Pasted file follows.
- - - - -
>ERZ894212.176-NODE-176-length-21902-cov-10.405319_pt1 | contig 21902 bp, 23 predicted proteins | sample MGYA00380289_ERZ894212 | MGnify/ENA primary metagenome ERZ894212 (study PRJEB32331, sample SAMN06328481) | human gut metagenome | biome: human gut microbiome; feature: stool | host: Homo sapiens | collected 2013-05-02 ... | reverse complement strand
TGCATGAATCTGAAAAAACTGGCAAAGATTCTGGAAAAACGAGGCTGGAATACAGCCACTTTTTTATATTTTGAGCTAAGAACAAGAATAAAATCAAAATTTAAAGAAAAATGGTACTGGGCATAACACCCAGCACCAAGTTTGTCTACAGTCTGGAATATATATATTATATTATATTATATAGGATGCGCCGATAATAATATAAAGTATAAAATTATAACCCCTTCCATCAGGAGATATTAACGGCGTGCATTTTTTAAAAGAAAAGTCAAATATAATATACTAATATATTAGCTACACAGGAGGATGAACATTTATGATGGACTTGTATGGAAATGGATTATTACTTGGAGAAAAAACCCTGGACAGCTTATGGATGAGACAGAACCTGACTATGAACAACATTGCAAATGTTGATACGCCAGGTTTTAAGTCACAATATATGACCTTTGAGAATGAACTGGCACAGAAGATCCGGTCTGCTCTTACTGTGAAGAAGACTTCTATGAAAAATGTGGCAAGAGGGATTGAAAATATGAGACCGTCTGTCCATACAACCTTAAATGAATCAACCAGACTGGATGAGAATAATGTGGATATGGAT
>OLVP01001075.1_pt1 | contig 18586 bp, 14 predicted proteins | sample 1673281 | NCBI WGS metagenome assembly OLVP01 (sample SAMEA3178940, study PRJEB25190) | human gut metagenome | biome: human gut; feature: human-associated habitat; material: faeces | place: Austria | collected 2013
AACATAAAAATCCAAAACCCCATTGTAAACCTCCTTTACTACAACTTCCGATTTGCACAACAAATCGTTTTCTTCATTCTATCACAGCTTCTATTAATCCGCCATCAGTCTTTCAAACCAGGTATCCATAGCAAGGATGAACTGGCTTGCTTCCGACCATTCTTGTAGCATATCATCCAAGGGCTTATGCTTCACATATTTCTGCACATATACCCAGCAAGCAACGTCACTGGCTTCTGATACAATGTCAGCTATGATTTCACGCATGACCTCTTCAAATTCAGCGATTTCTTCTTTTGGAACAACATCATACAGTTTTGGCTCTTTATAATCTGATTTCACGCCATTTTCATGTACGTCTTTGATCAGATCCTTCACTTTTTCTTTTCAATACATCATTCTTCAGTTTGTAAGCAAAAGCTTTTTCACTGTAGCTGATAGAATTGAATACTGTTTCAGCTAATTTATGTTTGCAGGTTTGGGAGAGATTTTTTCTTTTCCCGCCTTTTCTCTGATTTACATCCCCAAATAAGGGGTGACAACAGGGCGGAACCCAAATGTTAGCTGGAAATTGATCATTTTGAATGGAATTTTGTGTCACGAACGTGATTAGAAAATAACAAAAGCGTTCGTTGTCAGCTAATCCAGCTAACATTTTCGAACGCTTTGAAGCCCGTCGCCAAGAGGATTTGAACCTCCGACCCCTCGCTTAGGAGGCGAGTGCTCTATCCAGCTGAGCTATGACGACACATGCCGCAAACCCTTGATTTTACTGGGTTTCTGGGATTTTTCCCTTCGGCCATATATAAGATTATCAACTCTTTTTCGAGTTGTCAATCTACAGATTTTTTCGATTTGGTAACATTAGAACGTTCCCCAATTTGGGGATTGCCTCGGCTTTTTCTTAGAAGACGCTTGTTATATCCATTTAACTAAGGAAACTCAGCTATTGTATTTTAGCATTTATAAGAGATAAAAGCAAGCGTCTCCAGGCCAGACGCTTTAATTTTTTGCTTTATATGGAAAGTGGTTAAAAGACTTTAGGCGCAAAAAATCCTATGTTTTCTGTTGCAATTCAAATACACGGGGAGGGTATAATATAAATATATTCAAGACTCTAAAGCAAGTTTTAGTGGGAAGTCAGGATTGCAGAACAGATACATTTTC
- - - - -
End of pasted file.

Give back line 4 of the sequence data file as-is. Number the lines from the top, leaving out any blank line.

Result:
AACATAAAAATCCAAAACCCCATTGTAAACCTCCTTTACTACAACTTCCGATTTGCACAACAAATCGTTTTCTTCATTCTATCACAGCTTCTATTAATCCGCCATCAGTCTTTCAAACCAGGTATCCATAGCAAGGATGAACTGGCTTGCTTCCGACCATTCTTGTAGCATATCATCCAAGGGCTTATGCTTCACATATTTCTGCACATATACCCAGCAAGCAACGTCACTGGCTTCTGATACAATGTCAGCTATGATTTCACGCATGACCTCTTCAAATTCAGCGATTTCTTCTTTTGGAACAACATCATACAGTTTTGGCTCTTTATAATCTGATTTCACGCCATTTTCATGTACGTCTTTGATCAGATCCTTCACTTTTTCTTTTCAATACATCATTCTTCAGTTTGTAAGCAAAAGCTTTTTCACTGTAGCTGATAGAATTGAATACTGTTTCAGCTAATTTATGTTTGCAGGTTTGGGAGAGATTTTTTCTTTTCCCGCCTTTTCTCTGATTTACATCCCCAAATAAGGGGTGACAACAGGGCGGAACCCAAATGTTAGCTGGAAATTGATCATTTTGAATGGAATTTTGTGTCACGAACGTGATTAGAAAATAACAAAAGCGTTCGTTGTCAGCTAATCCAGCTAACATTTTCGAACGCTTTGAAGCCCGTCGCCAAGAGGATTTGAACCTCCGACCCCTCGCTTAGGAGGCGAGTGCTCTATCCAGCTGAGCTATGACGACACATGCCGCAAACCCTTGATTTTACTGGGTTTCTGGGATTTTTCCCTTCGGCCATATATAAGATTATCAACTCTTTTTCGAGTTGTCAATCTACAGATTTTTTCGATTTGGTAACATTAGAACGTTCCCCAATTTGGGGATTGCCTCGGCTTTTTCTTAGAAGACGCTTGTTATATCCATTTAACTAAGGAAACTCAGCTATTGTATTTTAGCATTTATAAGAGATAAAAGCAAGCGTCTCCAGGCCAGACGCTTTAATTTTTTGCTTTATATGGAAAGTGGTTAAAAGACTTTAGGCGCAAAAAATCCTATGTTTTCTGTTGCAATTCAAATACACGGGGAGGGTATAATATAAATATATTCAAGACTCTAAAGCAAGTTTTAGTGGGAAGTCAGGATTGCAGAACAGATACATTTTC